Ramadan in UAE: 'Physical distancing cannot dampen the spirit of fasting'

Top Stories

Ramadan, UAE, Physical distancing, cannot, dampen, spirit of fasting

What everybody misses more is the Taraweeh prayers at the mosque.


Marie Nammour

  • Follow us on
  • google-news
  • whatsapp
  • telegram

Published: Sun 26 Apr 2020, 9:45 PM

Last updated: Mon 27 Apr 2020, 4:52 PM

The faith and fervour of prayer have been fortified for Lebanese expat Rabih Saab and the current pandemic has not dampened his Ramadan mood.
"The spirit with which we embrace the holy month and our deep and solid belief are still the same. It is only the physical engagement with others that is absent. I do miss the getting together for Iftars and Suhoors. We yearn for sharing favourite meals with our loved ones and friends," said the senior communication consultant, who has been in the UAE for 13 years.
What everybody misses more is the Taraweeh prayers at the mosque where they get to meet with other faithful, repenting and asking the Almighty for forgiveness, thinks Saab.
"We are praying at home during this unprecedented time. We have to stick to the official safety and health instructions of social distancing," said the father of a three-year-old son. "We miss how we used to greet others after the prayers and talk about mutual interesting topics."
The social distancing rule has not affected the belief of the Saab family and how they observe Ramadan. "This month is all about repentance and forgiveness. It is about the sincere return to Allah and showing it in one's deeds. It is about goodness and humanitarian and charity work."
"Fasting, praying and observing the other basic principles of Islam, like reaching out to the needy, are always there. And during this situation, we need to purge our souls by giving more and helping as much as we can anyone who is affected by the crisis," he added.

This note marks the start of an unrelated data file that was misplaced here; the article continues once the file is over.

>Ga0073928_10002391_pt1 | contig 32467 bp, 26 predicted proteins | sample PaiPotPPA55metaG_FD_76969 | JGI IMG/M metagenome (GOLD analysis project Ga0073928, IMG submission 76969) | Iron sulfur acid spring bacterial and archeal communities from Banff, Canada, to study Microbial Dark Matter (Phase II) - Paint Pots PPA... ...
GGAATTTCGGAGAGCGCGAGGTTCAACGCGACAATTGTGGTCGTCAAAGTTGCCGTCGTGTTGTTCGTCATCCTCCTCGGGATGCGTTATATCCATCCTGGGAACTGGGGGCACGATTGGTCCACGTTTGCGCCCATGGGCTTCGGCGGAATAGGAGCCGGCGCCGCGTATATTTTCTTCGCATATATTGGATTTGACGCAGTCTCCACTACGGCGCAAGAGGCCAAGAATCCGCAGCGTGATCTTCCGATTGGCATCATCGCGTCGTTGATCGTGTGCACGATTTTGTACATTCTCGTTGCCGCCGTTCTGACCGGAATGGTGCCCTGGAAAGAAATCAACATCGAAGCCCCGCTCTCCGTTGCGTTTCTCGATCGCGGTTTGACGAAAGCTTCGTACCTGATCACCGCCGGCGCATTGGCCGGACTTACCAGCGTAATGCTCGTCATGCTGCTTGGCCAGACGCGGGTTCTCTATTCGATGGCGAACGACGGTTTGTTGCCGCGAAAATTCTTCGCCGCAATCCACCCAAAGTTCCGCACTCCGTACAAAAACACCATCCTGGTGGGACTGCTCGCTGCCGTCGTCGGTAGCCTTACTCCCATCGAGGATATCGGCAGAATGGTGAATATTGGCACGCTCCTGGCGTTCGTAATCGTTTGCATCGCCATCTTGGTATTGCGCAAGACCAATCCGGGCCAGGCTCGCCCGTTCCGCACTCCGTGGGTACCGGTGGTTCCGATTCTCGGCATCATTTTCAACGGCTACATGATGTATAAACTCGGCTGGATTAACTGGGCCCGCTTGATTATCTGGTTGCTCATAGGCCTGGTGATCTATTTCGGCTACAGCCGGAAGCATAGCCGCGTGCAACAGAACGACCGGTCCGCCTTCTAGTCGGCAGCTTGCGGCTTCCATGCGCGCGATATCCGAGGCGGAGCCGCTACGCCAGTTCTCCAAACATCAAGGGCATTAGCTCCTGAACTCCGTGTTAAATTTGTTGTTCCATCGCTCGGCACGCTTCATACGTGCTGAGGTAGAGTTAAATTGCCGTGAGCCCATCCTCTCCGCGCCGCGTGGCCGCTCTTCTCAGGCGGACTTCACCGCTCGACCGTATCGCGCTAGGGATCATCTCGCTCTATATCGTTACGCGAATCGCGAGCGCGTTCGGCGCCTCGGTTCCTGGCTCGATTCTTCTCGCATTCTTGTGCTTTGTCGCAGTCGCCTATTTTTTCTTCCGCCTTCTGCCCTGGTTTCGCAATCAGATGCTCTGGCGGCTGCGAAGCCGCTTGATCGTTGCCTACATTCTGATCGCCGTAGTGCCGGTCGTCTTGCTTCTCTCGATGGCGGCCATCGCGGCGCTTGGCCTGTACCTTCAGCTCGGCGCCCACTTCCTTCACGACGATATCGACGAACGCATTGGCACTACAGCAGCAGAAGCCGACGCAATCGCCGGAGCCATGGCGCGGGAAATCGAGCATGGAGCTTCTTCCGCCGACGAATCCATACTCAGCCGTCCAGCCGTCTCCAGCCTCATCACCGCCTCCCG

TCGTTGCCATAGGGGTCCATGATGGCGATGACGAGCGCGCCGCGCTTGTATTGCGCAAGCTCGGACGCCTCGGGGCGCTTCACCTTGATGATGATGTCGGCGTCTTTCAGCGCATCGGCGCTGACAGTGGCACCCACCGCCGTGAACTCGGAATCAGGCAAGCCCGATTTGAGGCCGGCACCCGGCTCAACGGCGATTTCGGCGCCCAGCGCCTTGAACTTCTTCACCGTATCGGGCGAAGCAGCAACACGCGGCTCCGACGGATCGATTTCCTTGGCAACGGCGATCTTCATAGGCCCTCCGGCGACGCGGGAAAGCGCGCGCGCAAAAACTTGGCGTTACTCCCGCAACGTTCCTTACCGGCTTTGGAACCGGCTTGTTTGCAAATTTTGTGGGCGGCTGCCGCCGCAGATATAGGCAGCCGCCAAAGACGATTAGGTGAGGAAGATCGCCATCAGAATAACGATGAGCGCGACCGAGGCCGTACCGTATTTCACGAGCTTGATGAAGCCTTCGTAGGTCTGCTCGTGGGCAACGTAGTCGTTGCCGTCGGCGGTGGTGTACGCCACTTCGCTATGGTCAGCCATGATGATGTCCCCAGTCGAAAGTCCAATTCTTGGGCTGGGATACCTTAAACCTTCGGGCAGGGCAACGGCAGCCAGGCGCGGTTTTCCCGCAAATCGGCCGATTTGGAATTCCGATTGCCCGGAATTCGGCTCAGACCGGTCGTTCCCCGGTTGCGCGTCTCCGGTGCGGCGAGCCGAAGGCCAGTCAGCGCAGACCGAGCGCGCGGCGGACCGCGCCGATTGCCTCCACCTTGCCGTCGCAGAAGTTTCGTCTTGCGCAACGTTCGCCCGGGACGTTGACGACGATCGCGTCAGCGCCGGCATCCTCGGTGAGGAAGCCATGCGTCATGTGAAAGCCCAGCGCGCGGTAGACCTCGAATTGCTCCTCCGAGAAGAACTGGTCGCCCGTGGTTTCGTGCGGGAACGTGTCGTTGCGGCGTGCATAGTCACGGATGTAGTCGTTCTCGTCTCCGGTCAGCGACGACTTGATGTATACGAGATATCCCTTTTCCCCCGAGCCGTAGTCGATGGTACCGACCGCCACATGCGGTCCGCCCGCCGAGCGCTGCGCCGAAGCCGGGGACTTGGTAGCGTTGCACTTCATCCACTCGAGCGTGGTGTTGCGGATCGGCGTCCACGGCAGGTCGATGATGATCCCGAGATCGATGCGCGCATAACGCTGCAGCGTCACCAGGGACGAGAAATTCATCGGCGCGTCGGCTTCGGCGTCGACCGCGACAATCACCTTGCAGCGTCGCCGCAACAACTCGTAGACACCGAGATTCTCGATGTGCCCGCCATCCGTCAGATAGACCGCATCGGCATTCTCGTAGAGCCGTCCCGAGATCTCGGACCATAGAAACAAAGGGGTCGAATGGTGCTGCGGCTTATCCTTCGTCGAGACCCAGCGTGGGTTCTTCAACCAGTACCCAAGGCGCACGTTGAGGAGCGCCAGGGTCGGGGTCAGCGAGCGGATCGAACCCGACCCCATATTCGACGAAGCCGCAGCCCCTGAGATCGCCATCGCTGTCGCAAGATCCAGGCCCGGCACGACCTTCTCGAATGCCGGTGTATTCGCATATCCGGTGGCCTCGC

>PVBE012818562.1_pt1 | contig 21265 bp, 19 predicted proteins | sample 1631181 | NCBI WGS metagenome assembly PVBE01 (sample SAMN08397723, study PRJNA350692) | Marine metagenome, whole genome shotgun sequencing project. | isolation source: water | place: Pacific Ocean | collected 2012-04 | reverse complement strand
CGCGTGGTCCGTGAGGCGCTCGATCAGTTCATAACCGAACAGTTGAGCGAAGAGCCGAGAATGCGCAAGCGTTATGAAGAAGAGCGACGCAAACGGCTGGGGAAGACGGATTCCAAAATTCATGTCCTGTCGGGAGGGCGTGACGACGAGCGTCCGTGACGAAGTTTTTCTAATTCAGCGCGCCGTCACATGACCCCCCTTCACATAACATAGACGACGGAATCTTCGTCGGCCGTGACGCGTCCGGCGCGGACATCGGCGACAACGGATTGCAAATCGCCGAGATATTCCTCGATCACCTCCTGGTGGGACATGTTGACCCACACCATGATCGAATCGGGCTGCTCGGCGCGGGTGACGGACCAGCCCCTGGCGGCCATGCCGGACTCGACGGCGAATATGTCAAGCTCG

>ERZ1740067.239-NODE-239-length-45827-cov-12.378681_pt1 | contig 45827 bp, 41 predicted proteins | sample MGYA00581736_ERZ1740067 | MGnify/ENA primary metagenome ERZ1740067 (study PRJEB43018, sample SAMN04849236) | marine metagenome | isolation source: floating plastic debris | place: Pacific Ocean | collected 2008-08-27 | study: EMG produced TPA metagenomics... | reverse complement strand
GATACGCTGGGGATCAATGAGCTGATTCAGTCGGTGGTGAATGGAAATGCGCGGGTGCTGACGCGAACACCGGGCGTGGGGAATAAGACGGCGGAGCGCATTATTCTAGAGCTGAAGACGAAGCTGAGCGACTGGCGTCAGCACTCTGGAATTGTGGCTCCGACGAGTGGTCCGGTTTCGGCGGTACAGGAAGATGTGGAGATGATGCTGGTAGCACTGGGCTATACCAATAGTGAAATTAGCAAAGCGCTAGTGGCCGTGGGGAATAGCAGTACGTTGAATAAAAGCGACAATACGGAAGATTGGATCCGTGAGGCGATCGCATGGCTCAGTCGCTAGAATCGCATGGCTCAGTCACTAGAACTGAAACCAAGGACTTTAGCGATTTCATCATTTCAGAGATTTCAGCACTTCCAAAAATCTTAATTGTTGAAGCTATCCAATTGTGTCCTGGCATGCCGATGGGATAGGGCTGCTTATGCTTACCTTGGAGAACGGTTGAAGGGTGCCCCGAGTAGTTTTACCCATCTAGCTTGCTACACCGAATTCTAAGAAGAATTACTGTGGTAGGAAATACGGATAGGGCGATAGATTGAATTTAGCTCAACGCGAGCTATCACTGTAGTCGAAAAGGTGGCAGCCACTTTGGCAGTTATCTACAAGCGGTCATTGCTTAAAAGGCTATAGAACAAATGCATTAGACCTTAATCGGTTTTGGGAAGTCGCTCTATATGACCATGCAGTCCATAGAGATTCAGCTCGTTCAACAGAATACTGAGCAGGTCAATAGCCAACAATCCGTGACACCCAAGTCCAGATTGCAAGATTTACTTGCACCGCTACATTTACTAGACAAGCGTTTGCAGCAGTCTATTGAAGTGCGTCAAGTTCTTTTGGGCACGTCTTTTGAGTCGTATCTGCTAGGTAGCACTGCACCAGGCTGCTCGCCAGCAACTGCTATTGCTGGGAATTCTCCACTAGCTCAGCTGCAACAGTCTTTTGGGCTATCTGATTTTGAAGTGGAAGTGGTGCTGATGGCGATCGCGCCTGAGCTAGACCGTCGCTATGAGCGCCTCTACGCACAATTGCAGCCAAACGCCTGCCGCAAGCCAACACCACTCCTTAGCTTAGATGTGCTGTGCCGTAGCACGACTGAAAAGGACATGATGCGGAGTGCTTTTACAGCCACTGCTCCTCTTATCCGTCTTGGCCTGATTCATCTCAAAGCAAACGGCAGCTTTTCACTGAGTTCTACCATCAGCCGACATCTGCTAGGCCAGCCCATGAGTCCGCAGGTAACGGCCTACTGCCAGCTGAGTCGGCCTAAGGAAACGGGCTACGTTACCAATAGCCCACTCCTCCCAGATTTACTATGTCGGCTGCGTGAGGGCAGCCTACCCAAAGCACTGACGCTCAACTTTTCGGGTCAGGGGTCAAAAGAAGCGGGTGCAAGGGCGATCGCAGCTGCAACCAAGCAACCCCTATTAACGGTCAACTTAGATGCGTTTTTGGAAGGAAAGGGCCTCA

"We are grateful that the Taraweeh prayers are now broadcast live from Sheikh Zayed Grand Mosque. It instils a special feeling and helps us feel as if we are physically present in the mosque," he added.
In the past years, more time was spent at Iftar and Suhoor corporate buffets for clients of different nationalities. "It was sort of a social get together away from work to celebrate Ramadan," said Saab. "This year, everything is within our small family. We are concerned over our own safety and that of the others, especially the senior ones. We wish everyone good," said Saab.
Saab also makes sure to stay in contact with his parents back home and also with his brother in the UAE as well as close friends. "We are always in touch with our parents and relatives via social media and video call them whenever we have the chance. It has been a while since I have not visited Lebanon. We may be living far away from our parents but that does not mean they are not always in our thoughts and hearts."
He also thanked the UAE government for taking good care of the expats' well-being and making them feel at home amid this pandemic.

More news from